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Treasure from the Sea

John Yurosko's Handcrafted Lamps Express His Love for Glass

Artist John Yurosko has long been in love with glass. Some of his first memories are of a solid piece of stained glass in his parents’ house where he grew up in Johnstown, Pa. It was on the landing to the second floor, and he passed it many times everyday. It added color and beauty to the heart of his home and left him with warm memories. John’s parents eventually removed the stained glass and had it cut and turned into three lamps to give to him and his siblings, keeping the beloved glass in the family even after the house was sold.

John went on to a storied career as an oral and maxillofacial surgeon here on the southwest coast of Florida, eventually opening offices in Venice, Sarasota and Englewood, and retiring in 2015. Even as he perfected his delicate hand movements and attention to fine surgical details, he never lost his love for glass. On a vacation to Bermuda with his partner, Shirley, 20 years ago, the couple happened upon a deserted beach near the site of an old fort from the 1700s. It was covered with glass from the fort’s refuse dumped into the sea during its active years, including many broken glass bottles, which had been turned into sea glass by decades of wave action.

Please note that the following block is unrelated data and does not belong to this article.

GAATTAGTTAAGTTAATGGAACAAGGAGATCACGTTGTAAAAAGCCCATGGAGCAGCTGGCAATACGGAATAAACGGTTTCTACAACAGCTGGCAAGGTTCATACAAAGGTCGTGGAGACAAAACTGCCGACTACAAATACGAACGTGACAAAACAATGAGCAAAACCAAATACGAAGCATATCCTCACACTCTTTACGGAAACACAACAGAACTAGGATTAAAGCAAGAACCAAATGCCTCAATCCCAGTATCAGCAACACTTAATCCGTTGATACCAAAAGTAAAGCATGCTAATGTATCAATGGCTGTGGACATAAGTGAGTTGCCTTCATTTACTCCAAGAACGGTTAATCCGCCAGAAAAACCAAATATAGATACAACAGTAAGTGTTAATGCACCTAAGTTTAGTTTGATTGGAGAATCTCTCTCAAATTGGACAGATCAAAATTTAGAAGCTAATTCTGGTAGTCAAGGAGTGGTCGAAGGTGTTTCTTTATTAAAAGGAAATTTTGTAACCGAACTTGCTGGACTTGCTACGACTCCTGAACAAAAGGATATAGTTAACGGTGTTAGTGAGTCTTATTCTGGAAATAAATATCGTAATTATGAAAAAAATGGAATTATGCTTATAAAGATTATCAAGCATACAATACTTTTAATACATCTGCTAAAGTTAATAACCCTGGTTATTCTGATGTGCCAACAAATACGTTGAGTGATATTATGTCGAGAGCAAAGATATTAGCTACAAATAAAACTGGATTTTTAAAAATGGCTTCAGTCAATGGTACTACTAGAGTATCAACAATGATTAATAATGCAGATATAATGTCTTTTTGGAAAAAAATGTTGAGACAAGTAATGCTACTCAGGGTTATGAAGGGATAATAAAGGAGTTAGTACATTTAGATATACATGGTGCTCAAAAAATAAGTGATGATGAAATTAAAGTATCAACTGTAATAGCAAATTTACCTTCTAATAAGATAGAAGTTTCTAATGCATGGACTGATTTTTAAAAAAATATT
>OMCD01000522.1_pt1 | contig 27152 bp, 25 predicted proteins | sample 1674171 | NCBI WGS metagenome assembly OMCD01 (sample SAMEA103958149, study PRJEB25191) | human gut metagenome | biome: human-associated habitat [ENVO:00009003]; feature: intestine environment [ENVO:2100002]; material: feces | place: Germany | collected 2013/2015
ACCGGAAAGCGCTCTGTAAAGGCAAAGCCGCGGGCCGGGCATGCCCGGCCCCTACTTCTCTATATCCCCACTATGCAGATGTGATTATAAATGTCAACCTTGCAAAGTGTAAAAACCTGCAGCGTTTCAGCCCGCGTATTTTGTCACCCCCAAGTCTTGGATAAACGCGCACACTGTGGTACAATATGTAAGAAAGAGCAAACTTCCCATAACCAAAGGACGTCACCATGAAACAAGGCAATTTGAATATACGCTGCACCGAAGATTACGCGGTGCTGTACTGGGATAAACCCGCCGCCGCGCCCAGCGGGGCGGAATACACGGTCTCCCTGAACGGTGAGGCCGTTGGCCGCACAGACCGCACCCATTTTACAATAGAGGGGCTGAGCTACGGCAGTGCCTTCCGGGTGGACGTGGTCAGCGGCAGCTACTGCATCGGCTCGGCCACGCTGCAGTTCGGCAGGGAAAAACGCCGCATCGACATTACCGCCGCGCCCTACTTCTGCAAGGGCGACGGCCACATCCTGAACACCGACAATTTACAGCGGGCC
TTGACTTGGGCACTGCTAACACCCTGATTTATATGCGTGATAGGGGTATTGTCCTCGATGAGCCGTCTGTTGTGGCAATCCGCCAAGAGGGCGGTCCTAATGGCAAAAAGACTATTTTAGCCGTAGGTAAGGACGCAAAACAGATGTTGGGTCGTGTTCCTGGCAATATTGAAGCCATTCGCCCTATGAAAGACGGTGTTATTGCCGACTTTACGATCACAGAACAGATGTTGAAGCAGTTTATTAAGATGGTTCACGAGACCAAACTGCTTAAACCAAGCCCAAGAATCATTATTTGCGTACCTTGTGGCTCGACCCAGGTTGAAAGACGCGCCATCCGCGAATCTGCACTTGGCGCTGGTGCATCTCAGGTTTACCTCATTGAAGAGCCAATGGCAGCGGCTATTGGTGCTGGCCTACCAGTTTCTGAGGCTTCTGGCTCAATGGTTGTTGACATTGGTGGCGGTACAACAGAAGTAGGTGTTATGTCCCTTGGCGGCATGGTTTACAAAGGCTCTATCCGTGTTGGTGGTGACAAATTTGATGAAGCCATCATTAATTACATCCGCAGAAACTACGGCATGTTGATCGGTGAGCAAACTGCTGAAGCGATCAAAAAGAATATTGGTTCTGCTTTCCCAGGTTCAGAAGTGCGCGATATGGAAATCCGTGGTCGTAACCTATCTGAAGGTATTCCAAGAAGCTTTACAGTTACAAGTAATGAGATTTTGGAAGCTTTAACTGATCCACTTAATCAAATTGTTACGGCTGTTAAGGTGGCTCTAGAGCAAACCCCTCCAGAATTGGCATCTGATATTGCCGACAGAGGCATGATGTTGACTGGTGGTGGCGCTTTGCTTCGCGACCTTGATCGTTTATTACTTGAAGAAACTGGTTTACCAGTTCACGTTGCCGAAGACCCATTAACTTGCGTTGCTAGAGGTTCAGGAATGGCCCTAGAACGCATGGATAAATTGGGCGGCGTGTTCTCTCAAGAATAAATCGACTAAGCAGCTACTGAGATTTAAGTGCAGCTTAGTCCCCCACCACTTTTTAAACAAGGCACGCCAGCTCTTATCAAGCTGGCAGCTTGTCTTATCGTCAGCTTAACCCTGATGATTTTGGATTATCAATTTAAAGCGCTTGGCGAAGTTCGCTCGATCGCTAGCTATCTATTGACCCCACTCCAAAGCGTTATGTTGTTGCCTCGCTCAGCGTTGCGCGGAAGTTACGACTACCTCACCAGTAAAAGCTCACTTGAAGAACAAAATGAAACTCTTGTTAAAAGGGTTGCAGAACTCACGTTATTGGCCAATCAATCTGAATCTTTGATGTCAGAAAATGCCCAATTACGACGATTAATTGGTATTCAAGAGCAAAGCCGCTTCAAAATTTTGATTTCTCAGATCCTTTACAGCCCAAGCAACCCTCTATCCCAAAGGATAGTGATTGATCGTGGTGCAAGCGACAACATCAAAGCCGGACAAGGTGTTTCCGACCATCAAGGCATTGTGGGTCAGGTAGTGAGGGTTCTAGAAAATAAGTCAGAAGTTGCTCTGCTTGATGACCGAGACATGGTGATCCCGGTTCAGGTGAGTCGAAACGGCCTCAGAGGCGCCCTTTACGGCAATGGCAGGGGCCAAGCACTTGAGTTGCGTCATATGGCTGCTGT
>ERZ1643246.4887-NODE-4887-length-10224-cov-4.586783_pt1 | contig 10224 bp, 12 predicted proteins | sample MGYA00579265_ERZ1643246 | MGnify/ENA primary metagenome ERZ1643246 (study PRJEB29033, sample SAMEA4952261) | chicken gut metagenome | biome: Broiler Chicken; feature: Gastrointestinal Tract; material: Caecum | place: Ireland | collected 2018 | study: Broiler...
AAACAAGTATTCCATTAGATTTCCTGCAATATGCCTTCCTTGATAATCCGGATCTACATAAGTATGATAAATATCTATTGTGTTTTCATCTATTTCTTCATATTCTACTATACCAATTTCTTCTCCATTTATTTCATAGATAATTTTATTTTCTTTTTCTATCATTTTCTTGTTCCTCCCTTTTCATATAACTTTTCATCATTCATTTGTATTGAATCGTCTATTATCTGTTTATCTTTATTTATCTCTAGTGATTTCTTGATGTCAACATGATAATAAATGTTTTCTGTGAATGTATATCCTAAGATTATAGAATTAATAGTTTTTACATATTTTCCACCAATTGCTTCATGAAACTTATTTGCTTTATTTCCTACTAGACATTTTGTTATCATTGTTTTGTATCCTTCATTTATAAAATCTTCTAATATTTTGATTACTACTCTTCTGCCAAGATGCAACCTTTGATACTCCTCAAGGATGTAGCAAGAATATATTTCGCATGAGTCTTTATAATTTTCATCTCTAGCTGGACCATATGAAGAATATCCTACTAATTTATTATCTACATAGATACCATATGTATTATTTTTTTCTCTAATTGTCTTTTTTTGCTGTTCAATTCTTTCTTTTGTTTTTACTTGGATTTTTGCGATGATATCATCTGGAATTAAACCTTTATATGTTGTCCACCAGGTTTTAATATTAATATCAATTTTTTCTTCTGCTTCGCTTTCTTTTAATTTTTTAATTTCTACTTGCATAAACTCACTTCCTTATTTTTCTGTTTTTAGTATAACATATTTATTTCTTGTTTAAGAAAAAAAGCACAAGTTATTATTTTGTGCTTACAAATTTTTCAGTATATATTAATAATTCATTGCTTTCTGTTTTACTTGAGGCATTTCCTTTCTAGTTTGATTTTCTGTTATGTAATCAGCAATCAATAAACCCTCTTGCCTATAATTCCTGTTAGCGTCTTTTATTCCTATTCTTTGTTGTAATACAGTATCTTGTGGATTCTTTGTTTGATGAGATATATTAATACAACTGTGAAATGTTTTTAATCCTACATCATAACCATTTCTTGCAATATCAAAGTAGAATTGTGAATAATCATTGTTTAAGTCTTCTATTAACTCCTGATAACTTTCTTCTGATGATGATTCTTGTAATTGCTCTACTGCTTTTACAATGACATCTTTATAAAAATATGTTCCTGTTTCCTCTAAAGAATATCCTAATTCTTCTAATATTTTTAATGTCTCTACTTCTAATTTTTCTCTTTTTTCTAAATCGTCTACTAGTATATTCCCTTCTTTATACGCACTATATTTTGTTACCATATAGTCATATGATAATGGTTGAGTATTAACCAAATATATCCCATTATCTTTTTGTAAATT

“I saw all this stuff laying around, all this glass,” John says. “I thought I could do something with it. About 99 percent of sea glass is turned into jewelry. That’s not the idea I had. I collect the odd-shaped pieces, glass with stories to tell. It takes a minimum of 40 years for sea glass to develop its sandblasted patina. Sea glass is a limited resource; it’s very scarce now. People try to get away with using machine-tumbled glass instead. But I believe you must never take a shortcut, never use anything but genuine sea glass. I joined the North American Sea Glass Association because of my belief in that.”

John also works with stained glass and teaches that art at Sarasota Technical College. Ten years ago, he made his first sea glass lamp and has been working with the material ever since.

“I have always appreciated glass,” he says. “It’s hard, it’s soft—it’s actually classified as a fluid. It’s beautiful, and it’s deadly. At one point in my career, I knew I would not be doing dentistry forever. I wanted an art form I could practice until I couldn’t do anything else. With sea glass, each piece tells a tale. You cannot fake the uniqueness of each piece of sea glass. For people who love the water, who are connected to the sea, they love my lamps. And for me personally, I am always looking for that next interesting piece. I know the best is yet to come.” 

941.484.4209. SeaGlassLampsAndMore.com

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